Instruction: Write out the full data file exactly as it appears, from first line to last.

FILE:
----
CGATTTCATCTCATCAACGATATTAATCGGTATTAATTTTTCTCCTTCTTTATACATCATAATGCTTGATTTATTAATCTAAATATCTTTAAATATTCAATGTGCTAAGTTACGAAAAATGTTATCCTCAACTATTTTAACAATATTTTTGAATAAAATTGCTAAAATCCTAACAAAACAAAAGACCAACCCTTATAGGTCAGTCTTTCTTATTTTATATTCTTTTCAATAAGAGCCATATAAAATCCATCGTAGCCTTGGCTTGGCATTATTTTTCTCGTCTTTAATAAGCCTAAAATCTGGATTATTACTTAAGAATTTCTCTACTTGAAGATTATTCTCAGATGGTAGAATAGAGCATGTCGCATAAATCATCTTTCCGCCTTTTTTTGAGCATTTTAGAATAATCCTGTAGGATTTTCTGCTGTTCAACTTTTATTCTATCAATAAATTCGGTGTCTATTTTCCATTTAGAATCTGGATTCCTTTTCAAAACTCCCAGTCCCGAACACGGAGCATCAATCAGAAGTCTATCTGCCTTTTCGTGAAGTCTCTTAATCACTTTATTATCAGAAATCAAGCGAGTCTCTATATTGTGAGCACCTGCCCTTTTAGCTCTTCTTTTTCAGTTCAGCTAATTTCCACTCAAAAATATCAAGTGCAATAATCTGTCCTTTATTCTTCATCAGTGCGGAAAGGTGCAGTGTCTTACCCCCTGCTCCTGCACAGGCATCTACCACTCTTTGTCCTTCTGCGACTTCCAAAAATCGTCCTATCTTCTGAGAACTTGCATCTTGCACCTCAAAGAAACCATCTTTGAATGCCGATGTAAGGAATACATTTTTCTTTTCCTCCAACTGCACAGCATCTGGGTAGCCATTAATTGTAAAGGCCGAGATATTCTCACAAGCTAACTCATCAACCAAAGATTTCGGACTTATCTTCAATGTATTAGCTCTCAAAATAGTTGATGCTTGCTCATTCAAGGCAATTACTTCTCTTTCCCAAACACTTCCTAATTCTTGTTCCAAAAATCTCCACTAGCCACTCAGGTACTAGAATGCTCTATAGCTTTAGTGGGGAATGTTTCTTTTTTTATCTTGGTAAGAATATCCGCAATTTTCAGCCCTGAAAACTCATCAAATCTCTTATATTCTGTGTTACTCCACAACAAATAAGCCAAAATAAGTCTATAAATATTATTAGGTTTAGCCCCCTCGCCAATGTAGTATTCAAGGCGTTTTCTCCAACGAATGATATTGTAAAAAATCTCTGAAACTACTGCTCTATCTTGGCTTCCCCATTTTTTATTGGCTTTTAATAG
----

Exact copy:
CGATTTCATCTCATCAACGATATTAATCGGTATTAATTTTTCTCCTTCTTTATACATCATAATGCTTGATTTATTAATCTAAATATCTTTAAATATTCAATGTGCTAAGTTACGAAAAATGTTATCCTCAACTATTTTAACAATATTTTTGAATAAAATTGCTAAAATCCTAACAAAACAAAAGACCAACCCTTATAGGTCAGTCTTTCTTATTTTATATTCTTTTCAATAAGAGCCATATAAAATCCATCGTAGCCTTGGCTTGGCATTATTTTTCTCGTCTTTAATAAGCCTAAAATCTGGATTATTACTTAAGAATTTCTCTACTTGAAGATTATTCTCAGATGGTAGAATAGAGCATGTCGCATAAATCATCTTTCCGCCTTTTTTTGAGCATTTTAGAATAATCCTGTAGGATTTTCTGCTGTTCAACTTTTATTCTATCAATAAATTCGGTGTCTATTTTCCATTTAGAATCTGGATTCCTTTTCAAAACTCCCAGTCCCGAACACGGAGCATCAATCAGAAGTCTATCTGCCTTTTCGTGAAGTCTCTTAATCACTTTATTATCAGAAATCAAGCGAGTCTCTATATTGTGAGCACCTGCCCTTTTAGCTCTTCTTTTTCAGTTCAGCTAATTTCCACTCAAAAATATCAAGTGCAATAATCTGTCCTTTATTCTTCATCAGTGCGGAAAGGTGCAGTGTCTTACCCCCTGCTCCTGCACAGGCATCTACCACTCTTTGTCCTTCTGCGACTTCCAAAAATCGTCCTATCTTCTGAGAACTTGCATCTTGCACCTCAAAGAAACCATCTTTGAATGCCGATGTAAGGAATACATTTTTCTTTTCCTCCAACTGCACAGCATCTGGGTAGCCATTAATTGTAAAGGCCGAGATATTCTCACAAGCTAACTCATCAACCAAAGATTTCGGACTTATCTTCAATGTATTAGCTCTCAAAATAGTTGATGCTTGCTCATTCAAGGCAATTACTTCTCTTTCCCAAACACTTCCTAATTCTTGTTCCAAAAATCTCCACTAGCCACTCAGGTACTAGAATGCTCTATAGCTTTAGTGGGGAATGTTTCTTTTTTTATCTTGGTAAGAATATCCGCAATTTTCAGCCCTGAAAACTCATCAAATCTCTTATATTCTGTGTTACTCCACAACAAATAAGCCAAAATAAGTCTATAAATATTATTAGGTTTAGCCCCCTCGCCAATGTAGTATTCAAGGCGTTTTCTCCAACGAATGATATTGTAAAAAATCTCTGAAACTACTGCTCTATCTTGGCTTCCCCATTTTTTATTGGCTTTTAATAG